Behavioral and physiological adaptations to high-flow velocities in chubs (Gila spp.) native to Southwestern USA

Clinton J. Moran, Shannon P. Gerry, Matthew W. O’Neill, Caroline L. Rzucidlo, Alice C. Gibb

Research output: Contribution to journalArticlepeer-review

6 Scopus citations


Morphological streamlining is often associated with physiological advantages for steady swimming in fishes. Though most commonly studied in pelagic fishes, streamlining also occurs in fishes that occupy high-flow environments. Before the installation of dams and water diversions, bonytail (Cyprinidae, Gila elegans), a fish endemic to the Colorado River (USA), regularly experienced massive, seasonal flooding events. Individuals of G. elegans display morphological characteristics that may facilitate swimming in high-flow conditions, including a narrow caudal peduncle and a high aspect ratio caudal fin. We tested the hypothesis that these features improve sustained swimming performance in bonytail by comparing locomotor performance in G. elegans with that of the closely related roundtail chub (Gila robusta) and two non-native species, rainbow trout (Oncorhynchus mykiss) and smallmouth bass (Micropterus dolomieu), using a Brett-style respirometer and locomotor step-tests. Gila elegans had the lowest estimated drag coefficient and the highest sustained swimming speeds relative to the other three species. There were no detectible differences in locomotor energetics during steady swimming among the four species. When challenged by high-velocity water flows, the second native species examined in this study, G. robusta, exploited the boundary effects in the flow tank by pitching forward and bracing the pelvic and pectoral fins against the acrylic tank bottom to ‘hold station’. Because G. robusta can station hold to prevent being swept downstream during high flows and G. elegans can maintain swimming speeds greater than those of smallmouth bass and rainbow trout with comparable metabolic costs, we suggest that management agencies could use artificial flooding events to wash non-native competitors downstream and out of the Colorado River habitat.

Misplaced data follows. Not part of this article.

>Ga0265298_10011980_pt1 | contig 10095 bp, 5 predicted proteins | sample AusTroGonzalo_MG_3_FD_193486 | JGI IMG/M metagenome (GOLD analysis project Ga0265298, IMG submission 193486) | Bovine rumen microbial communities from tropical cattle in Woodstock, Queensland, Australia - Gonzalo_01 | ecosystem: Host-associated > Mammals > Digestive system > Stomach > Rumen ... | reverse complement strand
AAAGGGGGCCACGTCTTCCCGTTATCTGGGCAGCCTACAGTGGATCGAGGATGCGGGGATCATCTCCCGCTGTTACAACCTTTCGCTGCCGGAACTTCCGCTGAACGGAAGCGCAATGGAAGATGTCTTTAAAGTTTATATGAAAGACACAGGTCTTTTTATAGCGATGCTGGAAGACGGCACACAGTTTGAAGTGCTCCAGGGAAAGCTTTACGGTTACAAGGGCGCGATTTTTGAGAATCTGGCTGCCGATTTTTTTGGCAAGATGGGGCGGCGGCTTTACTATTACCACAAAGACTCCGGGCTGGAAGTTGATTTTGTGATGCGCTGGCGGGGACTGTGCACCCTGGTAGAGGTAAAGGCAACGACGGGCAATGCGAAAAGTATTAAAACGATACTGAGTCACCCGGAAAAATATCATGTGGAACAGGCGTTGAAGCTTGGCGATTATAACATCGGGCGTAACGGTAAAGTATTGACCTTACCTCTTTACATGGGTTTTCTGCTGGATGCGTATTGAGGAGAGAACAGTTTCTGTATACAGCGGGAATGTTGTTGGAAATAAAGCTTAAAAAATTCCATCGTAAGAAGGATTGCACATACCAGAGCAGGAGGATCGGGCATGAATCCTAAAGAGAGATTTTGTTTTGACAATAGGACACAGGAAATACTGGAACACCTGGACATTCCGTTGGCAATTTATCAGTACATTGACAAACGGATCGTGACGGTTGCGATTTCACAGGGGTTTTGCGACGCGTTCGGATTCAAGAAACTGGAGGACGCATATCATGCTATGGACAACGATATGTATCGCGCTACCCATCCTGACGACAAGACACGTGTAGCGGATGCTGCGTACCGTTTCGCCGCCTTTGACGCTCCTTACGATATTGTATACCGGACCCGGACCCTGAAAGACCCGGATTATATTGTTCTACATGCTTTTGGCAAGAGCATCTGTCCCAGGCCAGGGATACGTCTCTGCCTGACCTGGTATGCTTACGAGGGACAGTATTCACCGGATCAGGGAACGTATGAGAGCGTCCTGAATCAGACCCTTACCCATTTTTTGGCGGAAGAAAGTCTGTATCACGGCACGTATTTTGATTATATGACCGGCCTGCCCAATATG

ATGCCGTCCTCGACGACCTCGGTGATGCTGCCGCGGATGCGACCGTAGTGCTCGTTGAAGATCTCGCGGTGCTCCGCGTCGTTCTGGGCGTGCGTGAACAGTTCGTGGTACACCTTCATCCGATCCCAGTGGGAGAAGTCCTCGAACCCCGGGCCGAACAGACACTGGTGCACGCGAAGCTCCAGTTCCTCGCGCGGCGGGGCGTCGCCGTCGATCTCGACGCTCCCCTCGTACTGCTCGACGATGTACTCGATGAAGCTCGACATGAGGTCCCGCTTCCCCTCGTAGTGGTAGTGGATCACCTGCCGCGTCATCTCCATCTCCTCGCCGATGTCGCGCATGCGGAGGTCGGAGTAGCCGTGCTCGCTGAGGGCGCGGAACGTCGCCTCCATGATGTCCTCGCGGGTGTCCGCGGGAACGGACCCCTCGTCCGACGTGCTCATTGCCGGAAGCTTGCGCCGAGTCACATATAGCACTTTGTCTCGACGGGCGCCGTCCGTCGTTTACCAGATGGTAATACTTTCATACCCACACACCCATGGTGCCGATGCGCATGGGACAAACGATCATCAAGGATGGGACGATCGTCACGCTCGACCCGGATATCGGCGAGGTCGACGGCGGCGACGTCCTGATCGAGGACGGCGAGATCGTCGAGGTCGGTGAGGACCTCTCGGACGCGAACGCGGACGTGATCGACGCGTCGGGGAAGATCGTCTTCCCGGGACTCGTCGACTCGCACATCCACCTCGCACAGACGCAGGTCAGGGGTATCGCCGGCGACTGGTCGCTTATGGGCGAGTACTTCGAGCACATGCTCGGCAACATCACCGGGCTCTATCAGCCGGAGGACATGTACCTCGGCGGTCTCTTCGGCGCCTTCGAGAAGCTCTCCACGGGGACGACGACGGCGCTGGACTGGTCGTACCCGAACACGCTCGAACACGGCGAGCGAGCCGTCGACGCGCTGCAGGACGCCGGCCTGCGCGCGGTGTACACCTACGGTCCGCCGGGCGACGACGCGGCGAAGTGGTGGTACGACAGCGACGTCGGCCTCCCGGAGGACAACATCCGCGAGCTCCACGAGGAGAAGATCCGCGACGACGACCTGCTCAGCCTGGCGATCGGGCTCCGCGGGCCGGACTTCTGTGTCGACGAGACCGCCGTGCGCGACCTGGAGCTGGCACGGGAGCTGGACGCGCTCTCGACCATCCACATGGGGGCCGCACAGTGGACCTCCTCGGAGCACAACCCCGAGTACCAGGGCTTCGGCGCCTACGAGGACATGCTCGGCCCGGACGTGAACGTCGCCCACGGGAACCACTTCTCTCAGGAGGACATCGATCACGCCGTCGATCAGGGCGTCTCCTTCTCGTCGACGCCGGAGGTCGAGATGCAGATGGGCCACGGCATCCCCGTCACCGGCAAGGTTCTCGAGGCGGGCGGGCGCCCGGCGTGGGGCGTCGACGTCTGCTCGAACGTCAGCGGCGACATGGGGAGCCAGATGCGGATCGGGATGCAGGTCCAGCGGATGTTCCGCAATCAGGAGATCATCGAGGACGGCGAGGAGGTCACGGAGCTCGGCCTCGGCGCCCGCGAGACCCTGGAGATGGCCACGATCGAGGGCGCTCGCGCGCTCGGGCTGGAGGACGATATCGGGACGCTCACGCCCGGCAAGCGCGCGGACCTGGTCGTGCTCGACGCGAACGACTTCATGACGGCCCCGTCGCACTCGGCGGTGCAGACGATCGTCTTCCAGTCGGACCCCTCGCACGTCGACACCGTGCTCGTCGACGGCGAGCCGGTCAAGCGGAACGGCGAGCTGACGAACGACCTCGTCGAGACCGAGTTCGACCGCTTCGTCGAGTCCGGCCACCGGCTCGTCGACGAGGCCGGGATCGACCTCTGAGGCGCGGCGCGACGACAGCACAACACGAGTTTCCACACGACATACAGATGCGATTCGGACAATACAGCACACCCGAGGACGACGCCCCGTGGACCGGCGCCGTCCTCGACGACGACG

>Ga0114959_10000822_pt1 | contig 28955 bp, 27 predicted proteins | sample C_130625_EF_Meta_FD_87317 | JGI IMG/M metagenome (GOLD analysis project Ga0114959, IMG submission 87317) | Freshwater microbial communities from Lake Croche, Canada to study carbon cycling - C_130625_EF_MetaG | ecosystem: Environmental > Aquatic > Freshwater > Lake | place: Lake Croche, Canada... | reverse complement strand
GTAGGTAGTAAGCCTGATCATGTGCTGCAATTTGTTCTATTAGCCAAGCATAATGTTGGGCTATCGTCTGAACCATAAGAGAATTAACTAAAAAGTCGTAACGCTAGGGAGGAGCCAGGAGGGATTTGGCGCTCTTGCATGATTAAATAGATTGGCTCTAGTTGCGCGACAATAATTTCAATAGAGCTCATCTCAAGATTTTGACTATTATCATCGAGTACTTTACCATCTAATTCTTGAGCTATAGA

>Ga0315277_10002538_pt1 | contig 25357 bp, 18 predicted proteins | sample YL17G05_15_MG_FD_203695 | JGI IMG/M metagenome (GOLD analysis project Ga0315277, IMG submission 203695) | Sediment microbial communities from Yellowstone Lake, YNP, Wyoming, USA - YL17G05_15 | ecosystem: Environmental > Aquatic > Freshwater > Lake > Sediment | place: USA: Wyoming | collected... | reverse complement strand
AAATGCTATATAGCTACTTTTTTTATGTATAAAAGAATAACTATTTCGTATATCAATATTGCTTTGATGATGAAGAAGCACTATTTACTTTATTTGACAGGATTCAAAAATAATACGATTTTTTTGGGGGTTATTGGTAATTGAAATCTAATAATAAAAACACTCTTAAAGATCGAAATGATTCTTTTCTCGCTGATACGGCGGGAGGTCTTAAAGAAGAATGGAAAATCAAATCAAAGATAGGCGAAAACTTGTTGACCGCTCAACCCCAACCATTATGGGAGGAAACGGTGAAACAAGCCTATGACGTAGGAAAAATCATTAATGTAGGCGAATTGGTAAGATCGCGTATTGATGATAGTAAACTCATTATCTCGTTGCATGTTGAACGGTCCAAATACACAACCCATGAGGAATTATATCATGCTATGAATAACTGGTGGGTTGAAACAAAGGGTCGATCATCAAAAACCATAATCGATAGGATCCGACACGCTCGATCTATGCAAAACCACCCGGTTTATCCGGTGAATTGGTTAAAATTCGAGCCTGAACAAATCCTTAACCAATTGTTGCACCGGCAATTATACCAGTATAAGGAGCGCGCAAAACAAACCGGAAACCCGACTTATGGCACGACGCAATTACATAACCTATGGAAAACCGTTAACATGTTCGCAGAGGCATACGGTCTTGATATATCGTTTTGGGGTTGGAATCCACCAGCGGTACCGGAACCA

Original languageEnglish (US)
Article numberjeb158972
JournalJournal of Experimental Biology
Issue number10
StatePublished - May 2018


  • Caudal peduncle
  • Colorado River
  • Endemism
  • Gila robusta
  • Native
  • Swimming performance

ASJC Scopus subject areas

  • Ecology, Evolution, Behavior and Systematics
  • Physiology
  • Aquatic Science
  • Animal Science and Zoology
  • Molecular Biology
  • Insect Science


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